New Zealand* part 1**
30 Dec. I wake up slowly and groggy from the muscle relaxant I took for my back. A lazy morning in the hotel room. There is a lot of the UK in NZ. All outlets have switches next to them; they drive on the left; the language is closer to British English than American English, roundabouts on the roads, a tea-drinking culture, pubs rather than bars, no screens on the windows, metric system rather than our messy system. But it’s different too: they say “kgs” not “kilos”, they have special words that we didn’t see in the UK, the Maori influence is very obvious, it’s freaking TROPICAL!, bare feet are acceptable most places. It feels like Scotland and Hawaii smashed together. The landscape is hilly and sheepy, but with palm trees in the warmer areas. Mountains rise up in the background of most any view landward, but they are smaller than what we consider mountains. There are active volcanoes and frequent earthquakes.
Around 0900 or 1000 we get up and wander around looking for an open breakfast place. We find a sports bar serving food with windows open wide to the sidewalk, and football (by which I mean soccer) on the telly. They have eggs and streaky bacon on toast, which sounds lovely. I get mine sans toast. Free tea with meals on Mondays, so we have tea too. Lots of patrons watching the game. There are a lot of TVs showing football, rugby, and cricket in the various pubs we patronized. There is a small gambling corner in the back of the pub.
We head up to Auckland “Domain” which seems to be a word for large park. There is a museum at the top of the hills. The walk is beautiful and green, and the trees! The trees! We never got over our wonder at the amazing huge trees that cover NZ. It’s very hilly (that could be repeated for most every place we were). Rain then sun then rain. We walked through a small park (Albert’s Park) with great trees and a big fountain. Past the University of Auckland–I would have stopped in if it wasn’t holiday week. A sign on the science building says “Maths and Nzima”. What the heck is that? Then into the Domain itself. Hills, paths, trees, greens, art. On to the Museum. There is a large courtyard with a memorial and the courtyard is designated “consecrated ground”. The memorial is dedicated “to our glorious dead”. Creepy and neat. The museum was the typical awesome museum–more than you’d ever be able to absorb in one visit. We got tickets to a Maori performance which was great. There are three meanings to kia ora: hello, thank you, and good/nice. It’s generally pronounced “key-OAR-ah” very quickly. The performance included poi dancing (small poofy balls on short strings attached to sticks) and small sticks used both for percussion and stick throwing skill games. Larger sticks are used for strength and dexterity development. As an oral society, they did a lot of chanting. When the guitar was introduced in the 19th c. the chanting developed harmonies.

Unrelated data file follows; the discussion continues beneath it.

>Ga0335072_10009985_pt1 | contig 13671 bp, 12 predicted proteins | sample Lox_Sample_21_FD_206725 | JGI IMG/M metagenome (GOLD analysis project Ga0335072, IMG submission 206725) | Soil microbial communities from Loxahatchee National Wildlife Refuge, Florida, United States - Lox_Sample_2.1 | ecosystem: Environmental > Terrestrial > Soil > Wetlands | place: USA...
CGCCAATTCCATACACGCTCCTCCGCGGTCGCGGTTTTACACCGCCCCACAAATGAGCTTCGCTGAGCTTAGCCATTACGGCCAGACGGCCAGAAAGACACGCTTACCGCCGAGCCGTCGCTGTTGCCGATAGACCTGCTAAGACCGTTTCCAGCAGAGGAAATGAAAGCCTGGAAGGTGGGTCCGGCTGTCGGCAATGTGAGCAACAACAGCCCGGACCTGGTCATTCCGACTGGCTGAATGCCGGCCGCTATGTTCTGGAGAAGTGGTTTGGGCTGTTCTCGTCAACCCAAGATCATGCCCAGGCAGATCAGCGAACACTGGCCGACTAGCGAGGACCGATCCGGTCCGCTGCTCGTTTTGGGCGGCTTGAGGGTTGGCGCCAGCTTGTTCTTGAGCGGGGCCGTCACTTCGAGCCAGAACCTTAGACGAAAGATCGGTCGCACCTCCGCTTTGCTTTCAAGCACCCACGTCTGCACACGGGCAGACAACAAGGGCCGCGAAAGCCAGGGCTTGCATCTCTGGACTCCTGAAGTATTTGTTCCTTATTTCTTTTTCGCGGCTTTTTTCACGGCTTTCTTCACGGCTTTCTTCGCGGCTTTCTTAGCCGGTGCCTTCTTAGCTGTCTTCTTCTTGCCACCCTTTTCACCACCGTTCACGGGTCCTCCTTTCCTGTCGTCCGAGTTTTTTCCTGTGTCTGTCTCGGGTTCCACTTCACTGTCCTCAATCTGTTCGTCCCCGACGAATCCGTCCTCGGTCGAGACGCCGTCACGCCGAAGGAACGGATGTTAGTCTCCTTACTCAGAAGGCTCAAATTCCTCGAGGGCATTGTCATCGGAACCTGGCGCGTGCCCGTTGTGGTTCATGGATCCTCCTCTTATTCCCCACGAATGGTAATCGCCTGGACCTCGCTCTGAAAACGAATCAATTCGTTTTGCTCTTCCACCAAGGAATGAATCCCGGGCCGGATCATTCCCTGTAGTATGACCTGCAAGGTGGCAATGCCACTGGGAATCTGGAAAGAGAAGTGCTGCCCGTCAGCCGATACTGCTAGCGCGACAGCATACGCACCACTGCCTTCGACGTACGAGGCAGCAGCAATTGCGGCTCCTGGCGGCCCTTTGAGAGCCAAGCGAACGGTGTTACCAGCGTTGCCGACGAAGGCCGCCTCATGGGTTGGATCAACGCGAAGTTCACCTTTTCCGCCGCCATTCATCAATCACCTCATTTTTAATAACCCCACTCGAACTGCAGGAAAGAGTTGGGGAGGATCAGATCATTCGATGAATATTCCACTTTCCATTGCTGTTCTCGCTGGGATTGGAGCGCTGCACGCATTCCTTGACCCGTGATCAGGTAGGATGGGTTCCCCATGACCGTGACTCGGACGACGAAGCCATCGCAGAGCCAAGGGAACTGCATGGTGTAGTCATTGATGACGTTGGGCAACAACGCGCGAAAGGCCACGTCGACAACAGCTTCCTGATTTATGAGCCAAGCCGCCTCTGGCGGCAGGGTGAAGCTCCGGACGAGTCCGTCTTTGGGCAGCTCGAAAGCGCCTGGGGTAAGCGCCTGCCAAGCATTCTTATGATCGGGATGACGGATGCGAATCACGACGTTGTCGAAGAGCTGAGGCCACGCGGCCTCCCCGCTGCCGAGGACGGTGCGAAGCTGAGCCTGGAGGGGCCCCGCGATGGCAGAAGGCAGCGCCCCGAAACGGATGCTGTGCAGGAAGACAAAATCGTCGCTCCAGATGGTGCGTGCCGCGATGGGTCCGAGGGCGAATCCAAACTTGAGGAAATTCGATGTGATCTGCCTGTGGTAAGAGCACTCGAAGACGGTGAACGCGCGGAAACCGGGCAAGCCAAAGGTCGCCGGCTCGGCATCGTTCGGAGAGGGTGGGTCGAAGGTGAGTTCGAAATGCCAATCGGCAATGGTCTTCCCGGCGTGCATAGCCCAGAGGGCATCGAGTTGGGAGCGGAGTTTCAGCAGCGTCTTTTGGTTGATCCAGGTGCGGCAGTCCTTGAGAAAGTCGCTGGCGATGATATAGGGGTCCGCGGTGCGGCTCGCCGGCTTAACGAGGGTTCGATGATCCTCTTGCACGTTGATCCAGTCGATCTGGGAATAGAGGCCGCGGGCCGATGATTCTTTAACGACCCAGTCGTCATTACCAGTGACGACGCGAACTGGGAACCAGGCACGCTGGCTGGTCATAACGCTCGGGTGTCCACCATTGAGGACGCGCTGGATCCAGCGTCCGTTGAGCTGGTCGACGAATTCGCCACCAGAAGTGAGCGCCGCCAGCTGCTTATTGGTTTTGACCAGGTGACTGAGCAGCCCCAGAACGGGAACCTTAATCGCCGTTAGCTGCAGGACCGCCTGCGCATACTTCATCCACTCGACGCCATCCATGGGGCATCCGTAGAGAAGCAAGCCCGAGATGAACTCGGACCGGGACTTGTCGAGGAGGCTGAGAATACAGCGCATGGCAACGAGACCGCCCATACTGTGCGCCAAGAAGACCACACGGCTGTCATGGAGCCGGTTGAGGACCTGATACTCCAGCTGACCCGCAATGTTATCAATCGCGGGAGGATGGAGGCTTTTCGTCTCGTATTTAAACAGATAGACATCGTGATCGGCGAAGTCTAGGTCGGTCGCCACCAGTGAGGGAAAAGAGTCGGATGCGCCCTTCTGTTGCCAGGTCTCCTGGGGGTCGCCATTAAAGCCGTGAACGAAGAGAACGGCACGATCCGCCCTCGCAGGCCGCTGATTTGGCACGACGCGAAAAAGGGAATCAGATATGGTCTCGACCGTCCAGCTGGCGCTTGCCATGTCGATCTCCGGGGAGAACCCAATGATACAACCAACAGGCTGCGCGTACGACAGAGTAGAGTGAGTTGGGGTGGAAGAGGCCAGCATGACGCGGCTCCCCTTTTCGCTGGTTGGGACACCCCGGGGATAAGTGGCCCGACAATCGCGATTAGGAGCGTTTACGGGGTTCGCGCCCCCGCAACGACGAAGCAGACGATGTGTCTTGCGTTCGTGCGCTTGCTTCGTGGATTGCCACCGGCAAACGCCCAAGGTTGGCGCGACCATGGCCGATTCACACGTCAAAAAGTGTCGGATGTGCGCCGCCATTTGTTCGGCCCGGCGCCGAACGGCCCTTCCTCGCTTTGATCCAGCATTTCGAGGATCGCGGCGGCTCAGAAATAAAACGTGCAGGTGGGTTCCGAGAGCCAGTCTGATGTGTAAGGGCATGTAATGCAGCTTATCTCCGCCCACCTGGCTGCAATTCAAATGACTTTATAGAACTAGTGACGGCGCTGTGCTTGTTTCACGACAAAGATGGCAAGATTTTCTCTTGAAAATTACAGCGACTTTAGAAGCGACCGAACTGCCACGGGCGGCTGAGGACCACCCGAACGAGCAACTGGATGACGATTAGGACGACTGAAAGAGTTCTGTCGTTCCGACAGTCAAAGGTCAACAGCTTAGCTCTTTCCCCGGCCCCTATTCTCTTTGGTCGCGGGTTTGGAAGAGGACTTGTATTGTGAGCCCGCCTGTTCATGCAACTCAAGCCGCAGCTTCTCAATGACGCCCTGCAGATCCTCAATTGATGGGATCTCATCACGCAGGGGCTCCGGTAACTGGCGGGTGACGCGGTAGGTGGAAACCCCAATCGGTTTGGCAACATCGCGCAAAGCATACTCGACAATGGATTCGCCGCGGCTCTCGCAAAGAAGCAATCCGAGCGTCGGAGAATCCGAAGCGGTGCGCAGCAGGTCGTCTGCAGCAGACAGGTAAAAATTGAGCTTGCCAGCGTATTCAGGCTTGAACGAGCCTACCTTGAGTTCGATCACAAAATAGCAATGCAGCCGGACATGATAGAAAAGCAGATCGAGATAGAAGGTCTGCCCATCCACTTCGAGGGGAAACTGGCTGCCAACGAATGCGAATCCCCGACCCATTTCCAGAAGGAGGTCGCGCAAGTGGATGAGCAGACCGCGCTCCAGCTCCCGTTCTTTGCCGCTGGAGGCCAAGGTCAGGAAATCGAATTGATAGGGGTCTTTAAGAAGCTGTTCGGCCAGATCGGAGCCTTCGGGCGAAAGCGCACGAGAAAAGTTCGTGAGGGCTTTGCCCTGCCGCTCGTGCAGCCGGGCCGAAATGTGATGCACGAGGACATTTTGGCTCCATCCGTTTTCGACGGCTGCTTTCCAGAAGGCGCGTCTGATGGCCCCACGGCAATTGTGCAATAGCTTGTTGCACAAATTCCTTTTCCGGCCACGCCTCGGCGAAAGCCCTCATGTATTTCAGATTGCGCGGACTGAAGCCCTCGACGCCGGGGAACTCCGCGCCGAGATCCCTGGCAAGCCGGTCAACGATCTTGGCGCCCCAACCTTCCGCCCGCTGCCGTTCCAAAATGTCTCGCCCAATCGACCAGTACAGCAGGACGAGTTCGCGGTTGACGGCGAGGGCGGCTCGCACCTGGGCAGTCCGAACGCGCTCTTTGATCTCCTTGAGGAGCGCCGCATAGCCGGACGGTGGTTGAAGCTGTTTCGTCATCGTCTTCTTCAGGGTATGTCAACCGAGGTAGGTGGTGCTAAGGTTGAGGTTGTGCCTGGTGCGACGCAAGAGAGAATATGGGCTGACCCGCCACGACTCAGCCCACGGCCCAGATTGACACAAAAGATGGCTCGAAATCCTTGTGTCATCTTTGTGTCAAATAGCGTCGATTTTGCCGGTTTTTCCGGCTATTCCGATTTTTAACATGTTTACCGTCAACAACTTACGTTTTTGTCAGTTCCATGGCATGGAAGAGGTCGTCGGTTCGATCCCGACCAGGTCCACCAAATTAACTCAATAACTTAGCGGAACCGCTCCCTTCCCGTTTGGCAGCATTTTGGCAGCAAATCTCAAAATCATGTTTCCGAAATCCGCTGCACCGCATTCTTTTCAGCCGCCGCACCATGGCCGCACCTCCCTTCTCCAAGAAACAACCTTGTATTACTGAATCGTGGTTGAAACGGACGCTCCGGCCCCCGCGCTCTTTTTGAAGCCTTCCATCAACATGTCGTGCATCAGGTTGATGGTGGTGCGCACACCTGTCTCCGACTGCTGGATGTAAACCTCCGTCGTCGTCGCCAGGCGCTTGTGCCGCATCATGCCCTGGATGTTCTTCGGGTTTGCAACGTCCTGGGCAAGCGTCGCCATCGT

The haka dance is a pre-war battle dance to gather strength and intimidate your enemies. It is definitely intimidating! Lots of foot stamping and chest slapping and shouting and chanting. The main narrator of the performance had a beautiful fluid delivery when speaking Maori and then a more clipped English style. Interesting to hear the switch. The clothing was great to see. Overall it was a wonderful introduction to Maori culture!
The museum had a very nice armory including a Colt revolving rifle and an actual nodachi sword. Beautiful wooden furniture from the settlers. A large Maori hall of memory where you took your shoes off before entering the low door to show respect. Learning staffs denoting higher education including occult education. A 100-person war canoe made from one log! Basalt chimes with a hammer to strike them. A moa skeleton–maybe 3 meters tall? That would have been one scary bird to encounter! Beautiful stained glass in the war memorial upstairs.
We walk back towards home, stopping at a cafe for juice, since I’m dehydrated. We take Lovers Lane back through the Domain. It follows a small creek and is secluded and forested. Soothing and rejuvenating. The weather continues to shift every 20-30 minutes between rain and sun. There is a glass house with a “winter garden”. A young couple is snogging on the banks of the stream. A photographer is taking wedding photos in the garden. One large tree branch had a crutch–a post in the sidewalk supporting the massive horizontal branch.
There is a bookstore with tiny aisles and too many people. Decent SFF selection though none of Kelly’s books. We had burritos again for lunch, since there are still so few places open. Several sidewalk pavers outside the grocery store had the silverleaf logo that is a NZ icon. Back to Shakespeare’s pub for 2 more pints of delicious cider. (Hey, most places were closed!) This time we drink on the upstairs patio since it is currently sunny out. A middle-aged Asian woman walking by below has bright red dyed hair with bangs and pigtails; somehow it looks remarkably well on her. Back to the room to pack up. We get tickets to Hobbiton for tomorrow–holy crap we are going to Hobbiton!
There are a lot of obvious tourists from many places. We heard many German/Austrian accents in our two weeks, probably the most common after various types of English speakers. Lots of Kiwis on holiday now so lots of that accent floating about.
NZ Travel Diary #4
*I’ve been traveling in Hawaii and New Zealand and will be posting links to the pictures soon.
**Whenever we travel my wife does a travel diary while I take most of the pictures. I use her notes as my references for later use for books and other things. She has been gracious enough to allow me to share them here on my site for those who are interested.